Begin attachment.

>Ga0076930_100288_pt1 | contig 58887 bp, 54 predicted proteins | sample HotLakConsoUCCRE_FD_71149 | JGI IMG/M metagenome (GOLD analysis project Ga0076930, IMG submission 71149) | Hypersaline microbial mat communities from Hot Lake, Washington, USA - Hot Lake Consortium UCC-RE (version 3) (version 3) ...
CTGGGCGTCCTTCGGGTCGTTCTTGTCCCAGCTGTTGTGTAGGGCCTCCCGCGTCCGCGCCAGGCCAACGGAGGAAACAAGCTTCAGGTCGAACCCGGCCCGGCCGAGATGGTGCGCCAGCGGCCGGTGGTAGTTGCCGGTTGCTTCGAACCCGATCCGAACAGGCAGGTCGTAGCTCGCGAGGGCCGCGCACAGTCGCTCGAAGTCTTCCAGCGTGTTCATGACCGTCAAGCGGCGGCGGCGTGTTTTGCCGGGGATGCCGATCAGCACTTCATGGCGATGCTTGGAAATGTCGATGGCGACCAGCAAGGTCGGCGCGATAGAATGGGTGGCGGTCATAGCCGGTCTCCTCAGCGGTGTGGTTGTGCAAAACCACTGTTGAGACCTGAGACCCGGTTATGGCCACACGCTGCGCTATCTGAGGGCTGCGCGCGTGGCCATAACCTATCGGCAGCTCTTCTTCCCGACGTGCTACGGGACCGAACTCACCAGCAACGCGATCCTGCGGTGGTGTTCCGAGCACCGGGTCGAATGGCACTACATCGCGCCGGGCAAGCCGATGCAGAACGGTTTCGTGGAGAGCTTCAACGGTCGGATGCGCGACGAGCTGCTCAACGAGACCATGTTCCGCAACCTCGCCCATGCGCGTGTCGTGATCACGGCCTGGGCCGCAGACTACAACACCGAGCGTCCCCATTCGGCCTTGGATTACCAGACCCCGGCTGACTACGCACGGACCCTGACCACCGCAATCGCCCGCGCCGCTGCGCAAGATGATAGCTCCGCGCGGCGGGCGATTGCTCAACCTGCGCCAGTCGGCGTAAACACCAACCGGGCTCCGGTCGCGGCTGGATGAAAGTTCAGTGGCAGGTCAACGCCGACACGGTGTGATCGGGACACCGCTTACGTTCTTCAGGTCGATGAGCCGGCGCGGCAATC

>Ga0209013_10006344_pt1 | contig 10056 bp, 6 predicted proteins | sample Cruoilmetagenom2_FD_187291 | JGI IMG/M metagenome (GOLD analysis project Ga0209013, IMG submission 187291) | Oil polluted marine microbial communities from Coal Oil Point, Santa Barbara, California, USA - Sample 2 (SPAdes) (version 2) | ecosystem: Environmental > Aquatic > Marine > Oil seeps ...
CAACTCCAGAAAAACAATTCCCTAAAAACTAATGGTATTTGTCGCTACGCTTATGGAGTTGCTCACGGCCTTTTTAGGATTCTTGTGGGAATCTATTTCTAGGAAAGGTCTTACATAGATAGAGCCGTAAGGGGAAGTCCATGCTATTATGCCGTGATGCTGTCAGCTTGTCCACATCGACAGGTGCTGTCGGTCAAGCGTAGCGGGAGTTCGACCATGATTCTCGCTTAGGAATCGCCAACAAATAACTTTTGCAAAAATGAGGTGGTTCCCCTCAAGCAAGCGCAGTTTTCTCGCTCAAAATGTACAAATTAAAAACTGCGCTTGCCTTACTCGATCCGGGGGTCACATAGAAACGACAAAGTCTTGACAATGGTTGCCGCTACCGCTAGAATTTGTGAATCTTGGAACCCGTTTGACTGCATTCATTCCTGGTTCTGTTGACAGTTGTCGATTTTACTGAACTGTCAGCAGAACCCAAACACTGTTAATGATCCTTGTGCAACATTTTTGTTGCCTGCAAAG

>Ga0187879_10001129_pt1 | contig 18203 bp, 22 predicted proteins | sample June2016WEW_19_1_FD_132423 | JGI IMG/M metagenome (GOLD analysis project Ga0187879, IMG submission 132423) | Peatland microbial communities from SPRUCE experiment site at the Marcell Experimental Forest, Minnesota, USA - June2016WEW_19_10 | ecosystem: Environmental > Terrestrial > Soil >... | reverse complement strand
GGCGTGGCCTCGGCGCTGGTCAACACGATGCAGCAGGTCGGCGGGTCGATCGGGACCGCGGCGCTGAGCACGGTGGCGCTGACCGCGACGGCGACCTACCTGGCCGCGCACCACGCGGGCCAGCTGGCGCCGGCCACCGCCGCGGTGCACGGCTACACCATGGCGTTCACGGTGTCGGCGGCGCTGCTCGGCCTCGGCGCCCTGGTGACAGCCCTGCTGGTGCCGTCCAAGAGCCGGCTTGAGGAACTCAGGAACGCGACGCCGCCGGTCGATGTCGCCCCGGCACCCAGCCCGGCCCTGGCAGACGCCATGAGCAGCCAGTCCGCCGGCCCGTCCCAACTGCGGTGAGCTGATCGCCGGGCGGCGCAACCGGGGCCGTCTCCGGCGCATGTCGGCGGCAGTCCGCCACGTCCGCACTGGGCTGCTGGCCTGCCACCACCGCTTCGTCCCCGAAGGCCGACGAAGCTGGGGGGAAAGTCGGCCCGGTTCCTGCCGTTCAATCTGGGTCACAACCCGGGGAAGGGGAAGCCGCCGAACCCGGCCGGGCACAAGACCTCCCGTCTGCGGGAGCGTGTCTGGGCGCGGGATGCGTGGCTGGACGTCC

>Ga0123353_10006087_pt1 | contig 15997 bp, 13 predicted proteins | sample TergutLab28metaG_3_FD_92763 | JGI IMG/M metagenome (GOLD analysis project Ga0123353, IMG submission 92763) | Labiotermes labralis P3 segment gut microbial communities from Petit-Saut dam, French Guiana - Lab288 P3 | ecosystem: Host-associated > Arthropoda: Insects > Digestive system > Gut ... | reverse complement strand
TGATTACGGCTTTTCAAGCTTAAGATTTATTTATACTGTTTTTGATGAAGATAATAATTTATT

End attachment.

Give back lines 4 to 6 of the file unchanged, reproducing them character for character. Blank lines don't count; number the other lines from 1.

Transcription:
CAACTCCAGAAAAACAATTCCCTAAAAACTAATGGTATTTGTCGCTACGCTTATGGAGTTGCTCACGGCCTTTTTAGGATTCTTGTGGGAATCTATTTCTAGGAAAGGTCTTACATAGATAGAGCCGTAAGGGGAAGTCCATGCTATTATGCCGTGATGCTGTCAGCTTGTCCACATCGACAGGTGCTGTCGGTCAAGCGTAGCGGGAGTTCGACCATGATTCTCGCTTAGGAATCGCCAACAAATAACTTTTGCAAAAATGAGGTGGTTCCCCTCAAGCAAGCGCAGTTTTCTCGCTCAAAATGTACAAATTAAAAACTGCGCTTGCCTTACTCGATCCGGGGGTCACATAGAAACGACAAAGTCTTGACAATGGTTGCCGCTACCGCTAGAATTTGTGAATCTTGGAACCCGTTTGACTGCATTCATTCCTGGTTCTGTTGACAGTTGTCGATTTTACTGAACTGTCAGCAGAACCCAAACACTGTTAATGATCCTTGTGCAACATTTTTGTTGCCTGCAAAG

>Ga0187879_10001129_pt1 | contig 18203 bp, 22 predicted proteins | sample June2016WEW_19_1_FD_132423 | JGI IMG/M metagenome (GOLD analysis project Ga0187879, IMG submission 132423) | Peatland microbial communities from SPRUCE experiment site at the Marcell Experimental Forest, Minnesota, USA - June2016WEW_19_10 | ecosystem: Environmental > Terrestrial > Soil >... | reverse complement strand
GGCGTGGCCTCGGCGCTGGTCAACACGATGCAGCAGGTCGGCGGGTCGATCGGGACCGCGGCGCTGAGCACGGTGGCGCTGACCGCGACGGCGACCTACCTGGCCGCGCACCACGCGGGCCAGCTGGCGCCGGCCACCGCCGCGGTGCACGGCTACACCATGGCGTTCACGGTGTCGGCGGCGCTGCTCGGCCTCGGCGCCCTGGTGACAGCCCTGCTGGTGCCGTCCAAGAGCCGGCTTGAGGAACTCAGGAACGCGACGCCGCCGGTCGATGTCGCCCCGGCACCCAGCCCGGCCCTGGCAGACGCCATGAGCAGCCAGTCCGCCGGCCCGTCCCAACTGCGGTGAGCTGATCGCCGGGCGGCGCAACCGGGGCCGTCTCCGGCGCATGTCGGCGGCAGTCCGCCACGTCCGCACTGGGCTGCTGGCCTGCCACCACCGCTTCGTCCCCGAAGGCCGACGAAGCTGGGGGGAAAGTCGGCCCGGTTCCTGCCGTTCAATCTGGGTCACAACCCGGGGAAGGGGAAGCCGCCGAACCCGGCCGGGCACAAGACCTCCCGTCTGCGGGAGCGTGTCTGGGCGCGGGATGCGTGGCTGGACGTCC